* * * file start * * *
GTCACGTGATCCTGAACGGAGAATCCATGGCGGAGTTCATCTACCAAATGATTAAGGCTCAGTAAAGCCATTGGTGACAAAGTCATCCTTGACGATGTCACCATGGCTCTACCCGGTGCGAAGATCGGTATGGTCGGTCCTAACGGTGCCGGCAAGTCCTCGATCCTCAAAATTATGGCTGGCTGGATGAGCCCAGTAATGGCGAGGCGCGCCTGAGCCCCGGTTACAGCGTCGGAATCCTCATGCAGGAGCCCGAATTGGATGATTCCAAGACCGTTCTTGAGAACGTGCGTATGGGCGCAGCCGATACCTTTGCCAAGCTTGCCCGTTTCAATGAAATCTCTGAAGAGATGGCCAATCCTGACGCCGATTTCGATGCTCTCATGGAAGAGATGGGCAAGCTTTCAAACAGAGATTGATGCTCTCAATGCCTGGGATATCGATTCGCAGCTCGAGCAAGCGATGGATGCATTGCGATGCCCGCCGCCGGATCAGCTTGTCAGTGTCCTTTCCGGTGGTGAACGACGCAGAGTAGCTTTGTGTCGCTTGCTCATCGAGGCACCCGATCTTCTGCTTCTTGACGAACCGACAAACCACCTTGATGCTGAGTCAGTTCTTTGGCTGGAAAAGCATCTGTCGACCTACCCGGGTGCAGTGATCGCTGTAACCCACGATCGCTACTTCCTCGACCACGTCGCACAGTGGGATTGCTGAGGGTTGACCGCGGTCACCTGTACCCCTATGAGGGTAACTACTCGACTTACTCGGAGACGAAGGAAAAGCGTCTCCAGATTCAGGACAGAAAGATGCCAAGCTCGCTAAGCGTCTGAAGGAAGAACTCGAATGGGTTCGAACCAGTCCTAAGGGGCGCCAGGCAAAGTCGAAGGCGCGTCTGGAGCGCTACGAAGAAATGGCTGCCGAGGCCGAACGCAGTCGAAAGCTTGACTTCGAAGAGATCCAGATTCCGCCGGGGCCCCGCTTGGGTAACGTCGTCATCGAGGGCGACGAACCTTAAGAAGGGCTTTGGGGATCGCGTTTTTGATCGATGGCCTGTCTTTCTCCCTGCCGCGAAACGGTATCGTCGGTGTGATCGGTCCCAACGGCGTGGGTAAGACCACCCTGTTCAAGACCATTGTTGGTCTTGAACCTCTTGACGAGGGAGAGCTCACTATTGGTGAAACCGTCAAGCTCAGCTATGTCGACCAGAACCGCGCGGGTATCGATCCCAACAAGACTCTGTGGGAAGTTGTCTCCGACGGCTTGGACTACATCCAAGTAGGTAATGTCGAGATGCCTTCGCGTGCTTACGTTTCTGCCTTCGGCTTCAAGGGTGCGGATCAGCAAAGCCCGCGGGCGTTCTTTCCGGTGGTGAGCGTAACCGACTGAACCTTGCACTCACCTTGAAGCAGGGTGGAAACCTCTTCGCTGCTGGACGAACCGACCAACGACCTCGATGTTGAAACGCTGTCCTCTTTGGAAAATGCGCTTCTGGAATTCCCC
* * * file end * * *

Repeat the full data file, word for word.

GTCACGTGATCCTGAACGGAGAATCCATGGCGGAGTTCATCTACCAAATGATTAAGGCTCAGTAAAGCCATTGGTGACAAAGTCATCCTTGACGATGTCACCATGGCTCTACCCGGTGCGAAGATCGGTATGGTCGGTCCTAACGGTGCCGGCAAGTCCTCGATCCTCAAAATTATGGCTGGCTGGATGAGCCCAGTAATGGCGAGGCGCGCCTGAGCCCCGGTTACAGCGTCGGAATCCTCATGCAGGAGCCCGAATTGGATGATTCCAAGACCGTTCTTGAGAACGTGCGTATGGGCGCAGCCGATACCTTTGCCAAGCTTGCCCGTTTCAATGAAATCTCTGAAGAGATGGCCAATCCTGACGCCGATTTCGATGCTCTCATGGAAGAGATGGGCAAGCTTTCAAACAGAGATTGATGCTCTCAATGCCTGGGATATCGATTCGCAGCTCGAGCAAGCGATGGATGCATTGCGATGCCCGCCGCCGGATCAGCTTGTCAGTGTCCTTTCCGGTGGTGAACGACGCAGAGTAGCTTTGTGTCGCTTGCTCATCGAGGCACCCGATCTTCTGCTTCTTGACGAACCGACAAACCACCTTGATGCTGAGTCAGTTCTTTGGCTGGAAAAGCATCTGTCGACCTACCCGGGTGCAGTGATCGCTGTAACCCACGATCGCTACTTCCTCGACCACGTCGCACAGTGGGATTGCTGAGGGTTGACCGCGGTCACCTGTACCCCTATGAGGGTAACTACTCGACTTACTCGGAGACGAAGGAAAAGCGTCTCCAGATTCAGGACAGAAAGATGCCAAGCTCGCTAAGCGTCTGAAGGAAGAACTCGAATGGGTTCGAACCAGTCCTAAGGGGCGCCAGGCAAAGTCGAAGGCGCGTCTGGAGCGCTACGAAGAAATGGCTGCCGAGGCCGAACGCAGTCGAAAGCTTGACTTCGAAGAGATCCAGATTCCGCCGGGGCCCCGCTTGGGTAACGTCGTCATCGAGGGCGACGAACCTTAAGAAGGGCTTTGGGGATCGCGTTTTTGATCGATGGCCTGTCTTTCTCCCTGCCGCGAAACGGTATCGTCGGTGTGATCGGTCCCAACGGCGTGGGTAAGACCACCCTGTTCAAGACCATTGTTGGTCTTGAACCTCTTGACGAGGGAGAGCTCACTATTGGTGAAACCGTCAAGCTCAGCTATGTCGACCAGAACCGCGCGGGTATCGATCCCAACAAGACTCTGTGGGAAGTTGTCTCCGACGGCTTGGACTACATCCAAGTAGGTAATGTCGAGATGCCTTCGCGTGCTTACGTTTCTGCCTTCGGCTTCAAGGGTGCGGATCAGCAAAGCCCGCGGGCGTTCTTTCCGGTGGTGAGCGTAACCGACTGAACCTTGCACTCACCTTGAAGCAGGGTGGAAACCTCTTCGCTGCTGGACGAACCGACCAACGACCTCGATGTTGAAACGCTGTCCTCTTTGGAAAATGCGCTTCTGGAATTCCCC